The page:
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What Japanese think about the hostage crisis

20 Comments
By NORIKO KITANO

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This should more accurately be 'What do a few elderly, mostly male, retired Japanese think about the hostage crisis'. I don't think this is a very diverse sampling of actual Japanese opinion on the situation.

4 ( +11 / -7 )

How do most Japanese feel, well around Tokyo these two Japanese citizens decided on their own to be in a place that is known to be dangerous and therefore put themselves in harms way. They knew full well what to expect at the worst being executed and hence it occurred. The responsibility lies with themselves for their own actions not the taxpayers expense by using the government. One may argue that Abe share in some of the blame by being there and announcing to the world support money against ISIS, that instead can be used in many metro Tokyo areas that are impoverished. Instead the Diet fails to address the social issues in urbanization and economy. These two were already captives and the only thing that may have changed is that the execution date was accelerated.

6 ( +8 / -2 )

It always makes feel feel bad when I hear Japanese people blame kidnapping victims for their situation. When I hear people mention tax money and when these clowns utter their unempathetic opinions I get a clearer uderstanding of how Japanese people are. It's quite pathetic. But it says alot about this place.

-5 ( +10 / -14 )

“I cannot sympathize with them, because they have caused Japan a lot of trouble. ... Japan is not that rich. Japan cannot afford it. We have lots of domestic problems such as health care.”

— Akiyo Tsunokawa, 77, homemaker.

Good grief. No empathy whatsoever for her own country's citizens abroad. And problems with socialized health care? What's up with that?

“I feel Abe’s misguided shallow acts have trigged this ransom demand"

Good grief! It's all Abe's fault! Really? I don't think so.

8 ( +14 / -6 )

I agree, no civilized country can afford to try and buy off scum like Daesh. That's 100% correct. No one should try and bother to deal with brainwashed barbarians.

That said, it isn't the victims who are to blame for their fate, however foolhardy they might have been.

6 ( +8 / -2 )

Donna PesaniJAN. 27, 2015 - 07:32PM JST This should more accurately be 'What do a few elderly, mostly male, retired Japanese think about the hostage crisis'. I don't think this is a very diverse sampling of actual Japanese opinion on the situation.

1,000,000% agree. Ridiculous.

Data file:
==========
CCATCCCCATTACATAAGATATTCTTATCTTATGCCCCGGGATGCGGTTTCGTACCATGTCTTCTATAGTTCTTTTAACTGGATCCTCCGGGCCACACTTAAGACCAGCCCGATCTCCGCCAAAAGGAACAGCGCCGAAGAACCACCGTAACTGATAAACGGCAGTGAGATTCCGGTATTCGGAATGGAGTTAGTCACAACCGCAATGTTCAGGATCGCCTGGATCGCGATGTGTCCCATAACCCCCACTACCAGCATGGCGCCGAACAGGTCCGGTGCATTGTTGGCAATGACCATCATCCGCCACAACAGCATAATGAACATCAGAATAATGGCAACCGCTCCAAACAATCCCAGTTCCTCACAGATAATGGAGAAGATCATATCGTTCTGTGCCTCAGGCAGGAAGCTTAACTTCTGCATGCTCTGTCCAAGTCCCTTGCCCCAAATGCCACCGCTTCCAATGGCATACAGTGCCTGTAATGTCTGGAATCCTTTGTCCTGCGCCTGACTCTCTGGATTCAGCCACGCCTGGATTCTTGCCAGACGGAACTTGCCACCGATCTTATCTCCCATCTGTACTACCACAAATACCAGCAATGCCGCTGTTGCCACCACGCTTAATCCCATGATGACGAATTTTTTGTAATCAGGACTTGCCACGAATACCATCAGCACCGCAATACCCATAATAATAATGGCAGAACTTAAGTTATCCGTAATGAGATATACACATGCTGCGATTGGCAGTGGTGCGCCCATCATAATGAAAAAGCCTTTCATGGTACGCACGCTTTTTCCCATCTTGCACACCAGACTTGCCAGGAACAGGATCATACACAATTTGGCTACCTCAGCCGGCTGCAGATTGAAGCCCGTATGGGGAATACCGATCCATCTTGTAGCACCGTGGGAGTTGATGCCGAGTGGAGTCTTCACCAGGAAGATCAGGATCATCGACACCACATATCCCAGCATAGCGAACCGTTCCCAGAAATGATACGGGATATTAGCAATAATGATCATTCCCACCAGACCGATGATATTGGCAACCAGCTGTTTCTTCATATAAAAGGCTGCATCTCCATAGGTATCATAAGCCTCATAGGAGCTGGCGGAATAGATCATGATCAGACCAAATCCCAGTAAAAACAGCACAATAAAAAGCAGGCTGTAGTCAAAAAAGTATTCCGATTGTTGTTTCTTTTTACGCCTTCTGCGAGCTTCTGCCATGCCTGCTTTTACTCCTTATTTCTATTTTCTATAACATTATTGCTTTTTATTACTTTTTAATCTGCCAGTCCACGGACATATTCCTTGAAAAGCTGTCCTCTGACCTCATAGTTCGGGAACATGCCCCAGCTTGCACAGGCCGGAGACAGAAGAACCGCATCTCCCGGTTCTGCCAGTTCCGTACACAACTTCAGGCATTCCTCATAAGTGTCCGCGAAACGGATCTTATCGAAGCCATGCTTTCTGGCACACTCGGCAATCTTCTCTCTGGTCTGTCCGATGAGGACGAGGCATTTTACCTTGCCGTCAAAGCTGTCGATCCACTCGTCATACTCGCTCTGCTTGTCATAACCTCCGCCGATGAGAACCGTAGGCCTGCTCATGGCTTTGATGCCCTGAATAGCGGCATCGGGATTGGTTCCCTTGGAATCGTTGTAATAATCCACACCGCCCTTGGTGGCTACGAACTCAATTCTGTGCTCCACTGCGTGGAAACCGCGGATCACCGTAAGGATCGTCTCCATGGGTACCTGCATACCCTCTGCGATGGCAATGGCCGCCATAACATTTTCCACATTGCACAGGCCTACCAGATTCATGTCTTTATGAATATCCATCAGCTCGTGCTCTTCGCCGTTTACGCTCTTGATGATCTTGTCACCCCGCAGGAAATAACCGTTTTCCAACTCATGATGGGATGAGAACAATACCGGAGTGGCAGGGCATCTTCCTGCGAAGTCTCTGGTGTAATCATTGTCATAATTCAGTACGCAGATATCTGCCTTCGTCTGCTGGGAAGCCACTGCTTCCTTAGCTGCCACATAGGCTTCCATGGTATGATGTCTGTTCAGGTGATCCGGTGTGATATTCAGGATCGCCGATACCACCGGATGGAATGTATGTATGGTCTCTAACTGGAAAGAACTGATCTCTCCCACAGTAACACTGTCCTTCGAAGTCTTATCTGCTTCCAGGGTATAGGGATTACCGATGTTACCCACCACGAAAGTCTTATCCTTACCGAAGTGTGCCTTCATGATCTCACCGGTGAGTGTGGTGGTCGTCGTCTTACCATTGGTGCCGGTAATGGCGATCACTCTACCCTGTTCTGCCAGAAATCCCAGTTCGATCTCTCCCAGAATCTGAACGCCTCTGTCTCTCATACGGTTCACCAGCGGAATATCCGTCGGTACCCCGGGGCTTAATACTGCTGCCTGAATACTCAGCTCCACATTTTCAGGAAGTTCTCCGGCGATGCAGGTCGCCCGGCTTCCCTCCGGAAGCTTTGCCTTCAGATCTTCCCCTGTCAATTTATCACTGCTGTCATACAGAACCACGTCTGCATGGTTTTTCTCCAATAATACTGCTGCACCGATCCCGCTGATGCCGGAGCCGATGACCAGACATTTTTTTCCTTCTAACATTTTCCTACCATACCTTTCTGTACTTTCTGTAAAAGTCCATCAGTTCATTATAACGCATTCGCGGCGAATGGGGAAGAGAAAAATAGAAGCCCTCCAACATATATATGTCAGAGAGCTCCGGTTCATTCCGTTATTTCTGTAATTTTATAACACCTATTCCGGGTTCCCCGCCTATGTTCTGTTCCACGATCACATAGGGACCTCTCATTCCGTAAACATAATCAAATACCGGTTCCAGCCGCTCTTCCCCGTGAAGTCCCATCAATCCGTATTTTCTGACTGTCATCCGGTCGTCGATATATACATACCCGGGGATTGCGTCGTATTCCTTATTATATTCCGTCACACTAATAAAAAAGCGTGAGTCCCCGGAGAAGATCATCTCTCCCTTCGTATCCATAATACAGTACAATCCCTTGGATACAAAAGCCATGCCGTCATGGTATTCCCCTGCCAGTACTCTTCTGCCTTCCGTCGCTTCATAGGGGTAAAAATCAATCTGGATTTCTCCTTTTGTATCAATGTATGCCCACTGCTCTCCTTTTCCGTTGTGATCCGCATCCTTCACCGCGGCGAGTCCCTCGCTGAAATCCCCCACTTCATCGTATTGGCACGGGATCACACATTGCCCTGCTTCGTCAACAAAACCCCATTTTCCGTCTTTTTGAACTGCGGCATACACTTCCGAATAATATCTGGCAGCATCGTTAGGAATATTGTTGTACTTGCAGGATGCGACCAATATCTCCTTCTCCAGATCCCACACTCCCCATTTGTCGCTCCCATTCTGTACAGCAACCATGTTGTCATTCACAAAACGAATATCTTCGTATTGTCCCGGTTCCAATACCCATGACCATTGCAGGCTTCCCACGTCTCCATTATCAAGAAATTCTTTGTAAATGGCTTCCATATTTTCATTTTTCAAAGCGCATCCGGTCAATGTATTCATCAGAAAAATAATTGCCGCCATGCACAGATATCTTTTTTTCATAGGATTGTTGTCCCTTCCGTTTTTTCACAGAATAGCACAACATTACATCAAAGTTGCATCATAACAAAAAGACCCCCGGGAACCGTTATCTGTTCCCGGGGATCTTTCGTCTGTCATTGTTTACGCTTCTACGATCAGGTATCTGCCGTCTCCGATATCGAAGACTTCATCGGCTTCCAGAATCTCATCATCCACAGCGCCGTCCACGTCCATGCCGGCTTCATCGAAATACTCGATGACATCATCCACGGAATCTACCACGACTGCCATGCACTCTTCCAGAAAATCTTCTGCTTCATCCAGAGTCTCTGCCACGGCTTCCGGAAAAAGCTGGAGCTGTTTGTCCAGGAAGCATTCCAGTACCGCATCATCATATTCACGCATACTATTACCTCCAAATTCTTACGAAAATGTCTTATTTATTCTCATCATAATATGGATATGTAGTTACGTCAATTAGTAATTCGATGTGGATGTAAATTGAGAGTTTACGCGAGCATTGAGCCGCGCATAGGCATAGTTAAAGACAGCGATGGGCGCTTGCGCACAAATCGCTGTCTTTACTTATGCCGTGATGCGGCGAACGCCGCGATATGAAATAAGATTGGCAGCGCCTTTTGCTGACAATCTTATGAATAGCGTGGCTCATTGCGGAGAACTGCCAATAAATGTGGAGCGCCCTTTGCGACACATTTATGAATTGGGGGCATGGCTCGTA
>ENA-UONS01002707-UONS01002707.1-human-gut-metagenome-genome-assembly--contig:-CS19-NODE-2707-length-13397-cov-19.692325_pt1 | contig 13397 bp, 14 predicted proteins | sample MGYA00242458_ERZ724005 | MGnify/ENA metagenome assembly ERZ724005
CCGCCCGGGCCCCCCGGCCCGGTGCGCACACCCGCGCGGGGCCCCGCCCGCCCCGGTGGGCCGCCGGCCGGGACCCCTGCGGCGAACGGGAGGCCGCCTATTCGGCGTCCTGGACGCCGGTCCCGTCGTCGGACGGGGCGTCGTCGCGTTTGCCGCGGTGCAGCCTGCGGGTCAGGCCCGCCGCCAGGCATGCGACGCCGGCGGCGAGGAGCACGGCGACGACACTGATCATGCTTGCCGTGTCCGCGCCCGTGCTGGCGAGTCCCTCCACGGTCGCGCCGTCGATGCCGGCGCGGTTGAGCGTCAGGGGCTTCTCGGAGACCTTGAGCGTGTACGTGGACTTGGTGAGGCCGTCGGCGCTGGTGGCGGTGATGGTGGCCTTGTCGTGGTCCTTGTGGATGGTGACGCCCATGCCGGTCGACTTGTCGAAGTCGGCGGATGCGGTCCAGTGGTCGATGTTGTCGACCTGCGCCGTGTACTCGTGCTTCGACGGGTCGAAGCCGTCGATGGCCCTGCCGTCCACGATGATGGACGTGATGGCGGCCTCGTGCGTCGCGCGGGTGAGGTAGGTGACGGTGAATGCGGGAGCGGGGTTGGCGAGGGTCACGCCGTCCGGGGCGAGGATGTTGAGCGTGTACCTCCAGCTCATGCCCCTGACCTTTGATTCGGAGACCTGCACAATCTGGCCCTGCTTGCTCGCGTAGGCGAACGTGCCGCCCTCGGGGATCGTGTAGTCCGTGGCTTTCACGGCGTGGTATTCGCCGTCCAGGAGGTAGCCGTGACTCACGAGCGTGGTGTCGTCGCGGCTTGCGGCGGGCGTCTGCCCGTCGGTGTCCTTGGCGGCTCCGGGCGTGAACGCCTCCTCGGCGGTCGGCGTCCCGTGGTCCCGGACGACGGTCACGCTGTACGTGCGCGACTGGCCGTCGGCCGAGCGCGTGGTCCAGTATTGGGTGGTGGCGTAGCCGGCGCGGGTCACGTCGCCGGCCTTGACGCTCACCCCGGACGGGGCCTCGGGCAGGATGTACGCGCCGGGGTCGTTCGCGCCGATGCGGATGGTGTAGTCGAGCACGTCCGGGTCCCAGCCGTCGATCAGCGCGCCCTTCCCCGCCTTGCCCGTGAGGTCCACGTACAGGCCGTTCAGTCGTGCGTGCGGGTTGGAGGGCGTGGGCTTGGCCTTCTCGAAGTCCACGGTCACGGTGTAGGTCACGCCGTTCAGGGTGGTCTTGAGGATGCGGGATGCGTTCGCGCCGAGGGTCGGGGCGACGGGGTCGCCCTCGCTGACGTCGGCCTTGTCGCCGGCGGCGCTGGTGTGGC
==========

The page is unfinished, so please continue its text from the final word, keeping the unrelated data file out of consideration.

4 ( +9 / -5 )

One life saved is worth the price. On the other end is absolutely prohibited give money to finance terror. Time is against the japanese and there must be a solution working these 3 pressure points. An innocent human life, no bargain with terror and lack of time. I'm really sorry Kenji has faced the devil on his journey. We all should try to figure ourselves on his situation longin to be saved but headed towards a gruesome death.

1 ( +3 / -2 )

It always makes feel feel bad when I hear Japanese people blame kidnapping victims for their situation. When I hear people mention tax money and when these clowns utter their unempathetic opinions I get a clearer uderstanding of how Japanese people are. It's quite pathetic. But it says alot about this place.

Every American I talk to about American hostages blame the victim too. A bad day at the office?

6 ( +7 / -1 )

Great! Those interviews from OLD CONSERVATIVE JAPANESE MEN AND WOMEN!!!

What another farce comedy!

2 ( +3 / -1 )

Each person, old or not is entitled to express their views. Keep with the real problem, two men are about to be murdered. Regardless of whether they put themselves there or not. If we focus on people's views we are likley to get side tracked, bickering. There needs to be a global movement of peace. Peace between religions, peace between countries, peace between each other, and peace with ourselves, especially the past (wars, fights, even within ourselves). Looking at the heart of the matter, that we are all from the same family, i.e. 'human' would be a good start. But I have no answers on how it can be done, really. But, I do know that we all, you, me, our families, our friends, communities, nations - all need to look inside, through all our superficial conflicts, anger, guilt, hate, revenge, selfishness and see what's really inside of us - kindness, compassion, selflessness, hope, peace, fun, happiness, etc etc. We might even find that we all have something in common - what might that be I ask?